Tabletop Tuesday: ‘Love Letter: Batman’
Even if you only occasionally dip into modern board games, you’re likely to have seen Love Letter. The wonderfully concise card game involves luck, bluffing and memory, is easily stored in its little pouch and is quick enough to work as a buffer between longer games. It’s one of the best new card games of recent years. Now we’ve got two new versions to choose from – a Batman edition and a Hobbit edition.
We went with Batman for obvious reasons.
When playing Love Letter you have one card in your hand. This represents the character holding your letter for the princess. The higher up the chain the more points the card is worth, the Princess herself being worth the most at 8 points. On your turn you draw a second card and decide which one to play. The card you play has an immediate effect depending on the character. Some let you sneak a look at another players card, eliminate another player by guessing their card or comparing them to see who has the most points, swapping hands and so forth. The last player standing or the one with the highest value card when the draw deck is depleted wins the round with the first to 4 winning the game.
Obviously holding the Princess is desirable…but if you are forced into playing it you’re eliminated. Lower scoring cards are the most useful in eliminating other players and are easier to hang on to creating a great balance. It’s a quick, fun game that anyone can compete in regardless of experience.
You may be wondering how the scenario translate to the comic world of Batman – delivering love letters to the Dark Knight seems a touch out of character. The switch up is pretty imaginative. Now holding a character represents the villain you’ve caught, with the Joker being the most valuable. Batman replaces the Guard card (valued at 1 point) who can guess what card another player is holding and Robin fills in for the Handmaiden you protects your hand.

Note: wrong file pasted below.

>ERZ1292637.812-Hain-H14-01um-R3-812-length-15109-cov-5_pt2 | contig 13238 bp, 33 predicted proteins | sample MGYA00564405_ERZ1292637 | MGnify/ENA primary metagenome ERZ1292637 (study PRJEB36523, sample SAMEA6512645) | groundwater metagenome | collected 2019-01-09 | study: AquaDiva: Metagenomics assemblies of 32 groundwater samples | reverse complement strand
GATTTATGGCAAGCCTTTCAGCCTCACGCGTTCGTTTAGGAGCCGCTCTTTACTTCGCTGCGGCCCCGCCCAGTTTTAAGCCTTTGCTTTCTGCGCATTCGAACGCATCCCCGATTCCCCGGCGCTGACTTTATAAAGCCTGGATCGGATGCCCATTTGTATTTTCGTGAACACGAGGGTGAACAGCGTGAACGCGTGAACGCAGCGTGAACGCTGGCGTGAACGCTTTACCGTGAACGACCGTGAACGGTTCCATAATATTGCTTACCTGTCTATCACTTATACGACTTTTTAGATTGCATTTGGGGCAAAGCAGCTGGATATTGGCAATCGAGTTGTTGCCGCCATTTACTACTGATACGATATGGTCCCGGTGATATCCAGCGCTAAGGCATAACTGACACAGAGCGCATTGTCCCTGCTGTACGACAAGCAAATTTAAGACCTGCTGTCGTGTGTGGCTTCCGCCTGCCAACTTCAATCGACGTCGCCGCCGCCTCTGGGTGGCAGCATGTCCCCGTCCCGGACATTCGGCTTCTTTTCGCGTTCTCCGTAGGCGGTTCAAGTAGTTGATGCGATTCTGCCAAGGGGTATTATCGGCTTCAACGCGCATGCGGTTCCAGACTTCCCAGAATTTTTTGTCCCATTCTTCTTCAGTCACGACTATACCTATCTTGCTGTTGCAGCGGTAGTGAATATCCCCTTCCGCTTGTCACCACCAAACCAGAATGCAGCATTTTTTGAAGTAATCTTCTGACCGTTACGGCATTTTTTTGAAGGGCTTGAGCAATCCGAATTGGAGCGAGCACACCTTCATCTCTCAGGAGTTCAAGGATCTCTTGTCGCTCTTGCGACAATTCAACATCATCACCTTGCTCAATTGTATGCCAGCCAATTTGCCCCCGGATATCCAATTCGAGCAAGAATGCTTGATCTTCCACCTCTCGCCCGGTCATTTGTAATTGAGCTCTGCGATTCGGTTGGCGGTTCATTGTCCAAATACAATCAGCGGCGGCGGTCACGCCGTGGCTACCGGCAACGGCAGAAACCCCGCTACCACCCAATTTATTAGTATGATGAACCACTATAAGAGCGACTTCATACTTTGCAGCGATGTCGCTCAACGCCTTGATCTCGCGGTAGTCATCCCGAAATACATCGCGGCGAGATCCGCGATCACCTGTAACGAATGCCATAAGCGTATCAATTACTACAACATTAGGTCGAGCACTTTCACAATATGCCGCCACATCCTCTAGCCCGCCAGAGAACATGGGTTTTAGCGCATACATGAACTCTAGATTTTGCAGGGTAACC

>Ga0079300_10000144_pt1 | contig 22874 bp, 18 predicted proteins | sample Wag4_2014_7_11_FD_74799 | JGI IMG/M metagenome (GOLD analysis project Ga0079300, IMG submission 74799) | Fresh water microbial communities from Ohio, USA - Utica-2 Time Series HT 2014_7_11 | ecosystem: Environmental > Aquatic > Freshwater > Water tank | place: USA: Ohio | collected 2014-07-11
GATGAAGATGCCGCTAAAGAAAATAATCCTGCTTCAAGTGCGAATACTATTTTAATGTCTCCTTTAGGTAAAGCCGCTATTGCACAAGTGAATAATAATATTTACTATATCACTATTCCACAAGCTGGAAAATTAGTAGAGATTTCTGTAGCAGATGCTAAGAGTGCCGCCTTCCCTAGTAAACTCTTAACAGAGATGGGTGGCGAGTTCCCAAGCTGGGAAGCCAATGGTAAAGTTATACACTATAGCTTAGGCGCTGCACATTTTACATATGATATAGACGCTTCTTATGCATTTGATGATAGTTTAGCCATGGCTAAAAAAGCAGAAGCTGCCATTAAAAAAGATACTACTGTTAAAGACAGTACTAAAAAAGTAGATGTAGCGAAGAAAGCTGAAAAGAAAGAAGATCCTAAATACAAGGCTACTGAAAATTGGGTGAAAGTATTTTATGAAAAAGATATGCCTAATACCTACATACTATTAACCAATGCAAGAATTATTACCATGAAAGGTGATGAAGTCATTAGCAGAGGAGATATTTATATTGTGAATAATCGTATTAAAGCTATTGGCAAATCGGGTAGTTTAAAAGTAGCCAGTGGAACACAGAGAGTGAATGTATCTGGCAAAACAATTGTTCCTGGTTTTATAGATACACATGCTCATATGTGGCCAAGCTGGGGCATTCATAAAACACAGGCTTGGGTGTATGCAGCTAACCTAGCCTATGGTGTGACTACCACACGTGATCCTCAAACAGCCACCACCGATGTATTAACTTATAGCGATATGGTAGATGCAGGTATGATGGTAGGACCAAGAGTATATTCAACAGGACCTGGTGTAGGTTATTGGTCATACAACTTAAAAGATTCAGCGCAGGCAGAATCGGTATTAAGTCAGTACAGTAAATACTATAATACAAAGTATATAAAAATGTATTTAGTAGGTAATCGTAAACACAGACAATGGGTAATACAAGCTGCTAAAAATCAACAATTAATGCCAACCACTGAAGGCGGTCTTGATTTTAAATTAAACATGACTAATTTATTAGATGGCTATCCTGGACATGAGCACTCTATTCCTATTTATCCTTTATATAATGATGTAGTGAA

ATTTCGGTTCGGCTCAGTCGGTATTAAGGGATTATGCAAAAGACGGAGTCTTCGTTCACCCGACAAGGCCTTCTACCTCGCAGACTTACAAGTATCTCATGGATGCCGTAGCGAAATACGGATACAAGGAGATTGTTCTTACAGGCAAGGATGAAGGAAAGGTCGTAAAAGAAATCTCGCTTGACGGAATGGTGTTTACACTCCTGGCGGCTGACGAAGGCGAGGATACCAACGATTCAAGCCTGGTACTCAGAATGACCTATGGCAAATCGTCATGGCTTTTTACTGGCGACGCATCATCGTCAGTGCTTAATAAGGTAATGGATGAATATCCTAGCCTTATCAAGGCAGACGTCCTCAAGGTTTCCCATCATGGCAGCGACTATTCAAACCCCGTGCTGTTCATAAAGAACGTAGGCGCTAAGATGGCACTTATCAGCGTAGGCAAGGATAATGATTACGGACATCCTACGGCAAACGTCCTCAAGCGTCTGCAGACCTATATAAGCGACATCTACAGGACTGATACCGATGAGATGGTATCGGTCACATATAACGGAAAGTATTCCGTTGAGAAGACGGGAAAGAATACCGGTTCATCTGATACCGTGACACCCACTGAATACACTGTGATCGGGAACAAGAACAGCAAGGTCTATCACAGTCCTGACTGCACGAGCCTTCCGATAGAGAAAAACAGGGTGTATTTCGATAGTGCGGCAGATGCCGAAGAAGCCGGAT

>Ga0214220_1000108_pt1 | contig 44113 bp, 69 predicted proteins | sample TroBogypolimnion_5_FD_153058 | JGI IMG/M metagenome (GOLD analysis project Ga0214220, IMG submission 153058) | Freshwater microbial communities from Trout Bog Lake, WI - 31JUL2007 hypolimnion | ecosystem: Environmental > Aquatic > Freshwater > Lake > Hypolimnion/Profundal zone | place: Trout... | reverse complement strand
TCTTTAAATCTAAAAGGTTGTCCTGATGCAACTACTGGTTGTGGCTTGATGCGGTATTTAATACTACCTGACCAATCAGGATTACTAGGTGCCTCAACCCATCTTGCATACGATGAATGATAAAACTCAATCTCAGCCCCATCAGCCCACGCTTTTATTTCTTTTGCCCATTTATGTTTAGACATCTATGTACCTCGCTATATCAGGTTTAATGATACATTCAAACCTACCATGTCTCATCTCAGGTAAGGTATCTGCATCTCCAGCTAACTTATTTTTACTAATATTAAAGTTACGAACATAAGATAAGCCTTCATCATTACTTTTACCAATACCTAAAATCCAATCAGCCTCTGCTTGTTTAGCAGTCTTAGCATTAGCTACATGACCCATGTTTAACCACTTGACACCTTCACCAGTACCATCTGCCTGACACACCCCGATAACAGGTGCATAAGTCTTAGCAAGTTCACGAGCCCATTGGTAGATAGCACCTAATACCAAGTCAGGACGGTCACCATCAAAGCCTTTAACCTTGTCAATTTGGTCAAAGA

Rather than being the first to 4 (or more depending on the players) tokens you’re now tasked with collecting 7 to win. The balance to this is a bonus token being scored when you use the Batman card to correctly guess a villain card. For experienced Love Letter players this results in a rethinking of strategy. Handmaiden tends to be the first card guessed by players using the Guard, but as the equivalent Robin doesn’t score a token it’s less likely to be guessed. This means the game will be interesting to new-comers and veterans alike.
The best aesthetic change up is in the tokens. Rather than plain red cubes the tokens are yellow and black ovals printed with the early 90s Batman logo. The cards themselves are fine, but it’s a little disappointing that the art for each character is sourced from a different comic. It would have been better to have original art for the set. The artwork on Love Letter is pretty damn good…it would’ve been awesome to see that artists take on the familiar Batman characters.
If you haven’t got a copy of Love Letter this is a good version to pick up. It’s not offering much new if you already have one, although if your set is like mine and worn down it’s cheap enough to grab a replacement.